Women living with HIV who don’t disclose their status when they are sexually assaulted may themselves be convicted of a sexual offence.
Not only does criminalization contradict scientific evidence around HIV transmission risk, it compromises women’s health-care engagement and deters HIV testing since those who do not know their status cannot be prosecuted. Yet access to HIV testing, treatment and support services is scientifically proven to decrease transmission risk.
Furthermore, women who aren’t prosecuted are still harmed by the law. For example, women who have experienced emotional and physical violence by abusive partners may face the threat of partners falsely reporting that the woman didn’t disclose her HIV status.
Living under the fear of being charged has significant consequences for women’s emotional, mental and physical well-being. This is particularly important given the high rates of physical and sexual violence experienced by women living with HIV in Canada.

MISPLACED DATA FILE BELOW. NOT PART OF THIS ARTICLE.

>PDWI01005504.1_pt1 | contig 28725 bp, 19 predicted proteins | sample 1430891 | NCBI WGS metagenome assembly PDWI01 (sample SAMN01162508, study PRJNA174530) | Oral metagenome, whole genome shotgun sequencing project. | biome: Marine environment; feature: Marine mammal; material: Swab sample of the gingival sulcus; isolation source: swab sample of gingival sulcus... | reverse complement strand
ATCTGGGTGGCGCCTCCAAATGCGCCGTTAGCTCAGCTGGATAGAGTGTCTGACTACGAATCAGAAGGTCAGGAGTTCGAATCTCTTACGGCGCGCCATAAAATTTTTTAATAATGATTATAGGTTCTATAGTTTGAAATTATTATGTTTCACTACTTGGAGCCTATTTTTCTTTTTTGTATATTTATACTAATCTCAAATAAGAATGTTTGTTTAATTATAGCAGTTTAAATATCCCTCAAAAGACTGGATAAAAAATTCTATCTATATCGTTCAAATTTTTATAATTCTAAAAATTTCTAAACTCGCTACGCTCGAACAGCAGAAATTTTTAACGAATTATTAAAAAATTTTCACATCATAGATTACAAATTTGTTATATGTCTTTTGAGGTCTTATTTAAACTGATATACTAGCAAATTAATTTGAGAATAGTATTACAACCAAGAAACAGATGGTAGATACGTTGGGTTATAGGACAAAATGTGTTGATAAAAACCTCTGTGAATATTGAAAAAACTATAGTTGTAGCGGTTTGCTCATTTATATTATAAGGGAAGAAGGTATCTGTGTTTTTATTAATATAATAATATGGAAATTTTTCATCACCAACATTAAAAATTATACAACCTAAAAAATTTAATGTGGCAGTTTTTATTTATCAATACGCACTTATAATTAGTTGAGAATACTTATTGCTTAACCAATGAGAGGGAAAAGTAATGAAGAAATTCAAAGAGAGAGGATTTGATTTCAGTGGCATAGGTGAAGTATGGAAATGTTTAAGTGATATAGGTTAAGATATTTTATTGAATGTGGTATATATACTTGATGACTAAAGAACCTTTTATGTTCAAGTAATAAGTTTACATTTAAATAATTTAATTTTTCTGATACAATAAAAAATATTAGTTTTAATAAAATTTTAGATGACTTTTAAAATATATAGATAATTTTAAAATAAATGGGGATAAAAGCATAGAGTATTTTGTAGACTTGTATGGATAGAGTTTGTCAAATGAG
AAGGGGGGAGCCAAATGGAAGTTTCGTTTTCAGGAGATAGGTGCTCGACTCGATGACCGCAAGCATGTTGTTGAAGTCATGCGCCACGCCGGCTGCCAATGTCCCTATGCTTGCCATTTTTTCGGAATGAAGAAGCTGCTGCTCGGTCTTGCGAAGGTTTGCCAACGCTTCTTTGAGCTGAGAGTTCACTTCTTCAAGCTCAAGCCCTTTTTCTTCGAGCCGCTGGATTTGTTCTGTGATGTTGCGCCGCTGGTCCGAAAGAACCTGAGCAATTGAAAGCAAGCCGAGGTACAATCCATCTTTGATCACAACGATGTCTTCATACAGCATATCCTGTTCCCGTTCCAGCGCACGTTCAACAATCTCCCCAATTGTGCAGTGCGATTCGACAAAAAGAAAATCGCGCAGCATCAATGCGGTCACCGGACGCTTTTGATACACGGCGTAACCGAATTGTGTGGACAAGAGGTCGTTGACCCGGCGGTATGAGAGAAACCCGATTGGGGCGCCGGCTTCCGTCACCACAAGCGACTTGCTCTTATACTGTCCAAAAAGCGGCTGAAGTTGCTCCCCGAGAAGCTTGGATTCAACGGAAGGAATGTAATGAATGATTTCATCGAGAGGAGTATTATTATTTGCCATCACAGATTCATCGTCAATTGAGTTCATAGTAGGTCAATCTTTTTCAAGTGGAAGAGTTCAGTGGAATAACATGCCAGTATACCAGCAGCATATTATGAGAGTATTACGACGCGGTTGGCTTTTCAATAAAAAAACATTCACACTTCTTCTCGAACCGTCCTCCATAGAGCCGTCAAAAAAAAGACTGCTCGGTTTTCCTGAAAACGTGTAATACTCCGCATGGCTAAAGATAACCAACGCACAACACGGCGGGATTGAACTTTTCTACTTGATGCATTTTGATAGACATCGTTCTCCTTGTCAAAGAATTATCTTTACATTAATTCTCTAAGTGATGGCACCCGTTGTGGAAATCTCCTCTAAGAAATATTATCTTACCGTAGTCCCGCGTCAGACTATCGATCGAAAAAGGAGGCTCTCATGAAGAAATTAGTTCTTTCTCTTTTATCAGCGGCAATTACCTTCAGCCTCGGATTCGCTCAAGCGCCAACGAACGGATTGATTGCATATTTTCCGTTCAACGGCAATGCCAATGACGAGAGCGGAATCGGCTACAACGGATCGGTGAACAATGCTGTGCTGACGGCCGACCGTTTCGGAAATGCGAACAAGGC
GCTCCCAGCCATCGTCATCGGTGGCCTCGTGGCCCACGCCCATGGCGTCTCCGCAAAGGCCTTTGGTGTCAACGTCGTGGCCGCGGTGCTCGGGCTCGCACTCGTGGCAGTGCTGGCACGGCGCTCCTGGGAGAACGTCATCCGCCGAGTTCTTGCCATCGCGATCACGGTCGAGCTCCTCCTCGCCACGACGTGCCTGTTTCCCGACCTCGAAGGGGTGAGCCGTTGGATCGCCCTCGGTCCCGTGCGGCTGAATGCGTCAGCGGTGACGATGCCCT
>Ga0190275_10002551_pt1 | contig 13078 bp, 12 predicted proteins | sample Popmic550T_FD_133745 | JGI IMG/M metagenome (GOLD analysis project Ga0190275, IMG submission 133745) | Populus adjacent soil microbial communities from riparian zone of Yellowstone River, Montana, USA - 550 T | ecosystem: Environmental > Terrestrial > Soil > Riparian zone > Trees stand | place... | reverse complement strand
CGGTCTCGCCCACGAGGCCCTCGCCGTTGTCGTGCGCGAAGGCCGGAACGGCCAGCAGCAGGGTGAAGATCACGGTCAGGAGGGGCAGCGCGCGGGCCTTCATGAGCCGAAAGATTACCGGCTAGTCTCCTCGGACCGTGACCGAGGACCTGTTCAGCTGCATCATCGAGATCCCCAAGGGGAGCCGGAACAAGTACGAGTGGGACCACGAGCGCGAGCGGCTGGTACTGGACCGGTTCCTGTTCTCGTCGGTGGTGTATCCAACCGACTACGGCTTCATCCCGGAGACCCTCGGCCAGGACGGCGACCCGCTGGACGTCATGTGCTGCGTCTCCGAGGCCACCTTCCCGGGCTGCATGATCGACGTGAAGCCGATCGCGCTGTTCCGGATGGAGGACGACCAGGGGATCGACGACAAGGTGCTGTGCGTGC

“It seems like an impossible situation to prove your innocence.” Miranda
These findings were shared with the Standing Committee through expert testimony by members of CHIWOS and WATCH. Such contributions are integral in moving toward an approach to criminalization that considers the realities of people living with HIV.
Recommendations could go further
The Standing Committee’s report makes recommendations in a positive direction, but the recommendations need to go further to reduce harms to women living with HIV.
Firstly, the committee recommends creating a new offence in the Criminal Code for nondisclosure of an infectious disease where transmission happens. This recommendation says prosecutions should never be pursued in cases where: an individual has an undetectable viral load; condoms were used; the sexual partner of a person living with HIV is taking pre-exposure prophylactics; or the sexual act carries a negligible risk of transmission (oral sex, for example).